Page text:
to put such iterator functions in the iterator namespace. |use namespace
iterator| would make the global iterator functions accessible without
qualifiers, but also make a public::get property unaccessible if
iterator::get was defined, so if I do obj.get, I can't tell whether I'm
getting public::get or iterator::get unless I manually test
obj.iterator::get, which kinda defeats the purpose of |use namespace
iterator|.

It would be nice if there was a convenient way to bind each iterator
function x to the public namespace in global scope, without having to
use |use namespace iterator| (to avoid the aforementioned problem) or
manually binding each such function x.

Furthermore, it seems inconsistent that the static versions of map,
every, replace, etc. is placed on the built-in classes/constructors (at
least in JS1.6+), e.g. String.replace, while the iterator functions get
placed in another namespace. The iterator functions could be static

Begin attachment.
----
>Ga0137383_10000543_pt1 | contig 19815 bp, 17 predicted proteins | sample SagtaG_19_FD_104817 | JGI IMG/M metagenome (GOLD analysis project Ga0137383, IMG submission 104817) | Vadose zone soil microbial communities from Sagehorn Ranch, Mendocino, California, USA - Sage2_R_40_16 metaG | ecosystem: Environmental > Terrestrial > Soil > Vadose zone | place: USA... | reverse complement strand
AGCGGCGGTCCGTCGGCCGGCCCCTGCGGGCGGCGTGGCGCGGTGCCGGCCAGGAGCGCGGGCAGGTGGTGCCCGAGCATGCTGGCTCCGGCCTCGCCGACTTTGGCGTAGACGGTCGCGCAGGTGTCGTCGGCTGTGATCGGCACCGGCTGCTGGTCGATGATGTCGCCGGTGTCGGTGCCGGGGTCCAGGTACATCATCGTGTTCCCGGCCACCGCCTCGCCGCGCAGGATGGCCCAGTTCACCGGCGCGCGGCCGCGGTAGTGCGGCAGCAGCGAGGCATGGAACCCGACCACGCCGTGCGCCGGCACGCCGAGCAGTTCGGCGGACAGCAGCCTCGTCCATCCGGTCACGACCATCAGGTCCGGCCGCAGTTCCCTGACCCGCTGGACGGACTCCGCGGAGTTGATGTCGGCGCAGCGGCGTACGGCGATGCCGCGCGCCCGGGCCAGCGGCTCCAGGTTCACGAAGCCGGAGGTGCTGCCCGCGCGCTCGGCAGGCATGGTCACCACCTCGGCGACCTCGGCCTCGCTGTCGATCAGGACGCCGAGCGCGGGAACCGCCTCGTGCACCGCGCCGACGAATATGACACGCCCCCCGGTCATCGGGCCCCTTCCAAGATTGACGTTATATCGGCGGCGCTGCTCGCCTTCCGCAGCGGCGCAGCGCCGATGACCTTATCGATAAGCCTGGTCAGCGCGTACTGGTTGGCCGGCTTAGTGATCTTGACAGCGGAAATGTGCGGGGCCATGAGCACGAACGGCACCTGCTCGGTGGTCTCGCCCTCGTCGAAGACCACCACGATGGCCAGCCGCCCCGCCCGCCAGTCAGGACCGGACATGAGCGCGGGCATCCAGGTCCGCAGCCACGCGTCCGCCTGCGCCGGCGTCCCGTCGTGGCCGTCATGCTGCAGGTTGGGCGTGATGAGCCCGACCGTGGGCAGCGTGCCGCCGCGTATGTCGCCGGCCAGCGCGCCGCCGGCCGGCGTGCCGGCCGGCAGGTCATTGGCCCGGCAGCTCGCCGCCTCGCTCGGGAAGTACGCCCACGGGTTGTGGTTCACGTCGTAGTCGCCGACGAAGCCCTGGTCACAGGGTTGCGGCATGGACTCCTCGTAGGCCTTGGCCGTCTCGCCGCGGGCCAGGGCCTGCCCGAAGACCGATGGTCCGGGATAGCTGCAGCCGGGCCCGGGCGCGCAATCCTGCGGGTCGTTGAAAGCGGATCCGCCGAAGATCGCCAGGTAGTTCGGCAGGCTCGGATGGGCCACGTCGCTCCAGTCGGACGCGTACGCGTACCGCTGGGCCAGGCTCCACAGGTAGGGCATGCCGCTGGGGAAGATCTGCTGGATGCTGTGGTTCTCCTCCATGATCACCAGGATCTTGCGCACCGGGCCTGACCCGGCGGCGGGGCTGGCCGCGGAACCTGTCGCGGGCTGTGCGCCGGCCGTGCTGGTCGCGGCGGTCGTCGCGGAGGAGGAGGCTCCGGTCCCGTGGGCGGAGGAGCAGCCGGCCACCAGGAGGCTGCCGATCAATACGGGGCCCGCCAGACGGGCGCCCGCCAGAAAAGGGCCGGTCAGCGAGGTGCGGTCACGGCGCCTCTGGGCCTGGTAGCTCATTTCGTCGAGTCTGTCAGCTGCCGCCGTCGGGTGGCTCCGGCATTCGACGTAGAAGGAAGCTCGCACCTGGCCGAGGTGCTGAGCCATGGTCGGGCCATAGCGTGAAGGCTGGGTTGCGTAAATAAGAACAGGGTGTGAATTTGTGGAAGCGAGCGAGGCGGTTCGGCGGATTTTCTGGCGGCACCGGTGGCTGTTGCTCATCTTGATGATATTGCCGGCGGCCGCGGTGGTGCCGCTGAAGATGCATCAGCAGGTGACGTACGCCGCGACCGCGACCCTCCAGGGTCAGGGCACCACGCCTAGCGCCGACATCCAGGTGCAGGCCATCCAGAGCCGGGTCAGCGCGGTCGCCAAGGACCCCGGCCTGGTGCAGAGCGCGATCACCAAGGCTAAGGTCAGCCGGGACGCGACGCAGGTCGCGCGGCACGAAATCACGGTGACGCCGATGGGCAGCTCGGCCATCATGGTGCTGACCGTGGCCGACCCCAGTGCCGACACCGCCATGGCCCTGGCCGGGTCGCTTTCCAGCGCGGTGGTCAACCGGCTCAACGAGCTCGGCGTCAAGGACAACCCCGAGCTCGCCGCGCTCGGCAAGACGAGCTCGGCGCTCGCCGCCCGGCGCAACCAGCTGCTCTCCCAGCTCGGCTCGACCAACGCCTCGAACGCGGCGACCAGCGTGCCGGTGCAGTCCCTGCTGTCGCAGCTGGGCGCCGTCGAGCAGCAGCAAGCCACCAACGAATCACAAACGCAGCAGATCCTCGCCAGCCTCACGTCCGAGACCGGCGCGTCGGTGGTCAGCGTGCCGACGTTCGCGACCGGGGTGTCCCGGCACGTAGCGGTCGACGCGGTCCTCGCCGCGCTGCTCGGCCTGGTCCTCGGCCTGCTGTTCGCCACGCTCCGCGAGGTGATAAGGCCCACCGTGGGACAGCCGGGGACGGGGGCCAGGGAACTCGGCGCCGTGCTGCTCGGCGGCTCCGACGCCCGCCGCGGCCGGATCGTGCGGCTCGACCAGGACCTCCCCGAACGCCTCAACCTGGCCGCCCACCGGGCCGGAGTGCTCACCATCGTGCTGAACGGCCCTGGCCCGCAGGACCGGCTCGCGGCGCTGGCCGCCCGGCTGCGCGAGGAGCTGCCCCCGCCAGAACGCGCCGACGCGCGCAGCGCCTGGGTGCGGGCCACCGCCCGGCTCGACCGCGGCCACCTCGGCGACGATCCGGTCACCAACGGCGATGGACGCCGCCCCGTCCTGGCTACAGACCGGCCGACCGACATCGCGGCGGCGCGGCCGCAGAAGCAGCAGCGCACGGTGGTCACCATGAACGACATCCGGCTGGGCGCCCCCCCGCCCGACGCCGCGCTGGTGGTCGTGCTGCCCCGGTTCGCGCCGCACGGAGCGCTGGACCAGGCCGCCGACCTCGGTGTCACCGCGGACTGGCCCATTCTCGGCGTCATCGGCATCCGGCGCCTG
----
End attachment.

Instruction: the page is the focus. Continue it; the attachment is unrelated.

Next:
methods of the Iterator class to be consistent. Or would all these
static functions be moved to other namespaces?

Since we have packages, why not place static functions in them instead
of namespaces or classes? itertools.ifilter instead of
iterator::ifilter. Then we could use the import statement to bind
itertools.ifilter to global.ifilter. It would be nice if iterator or
Iterator could be used as the package name, but that would result in a
name conflict with the iterator namespace, wouldn't it?


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Re: Iterator/Generator methods and Iterator Generics

Brendan Eich-2
On Feb 5, 2007, at 11:13 PM, Yuh-Ruey Chen wrote:

> Brendan Eich wrote:
>> But I do not believe they should be fixed or prototype methods of
>> nominal types (classes). Rather, they should simply be generic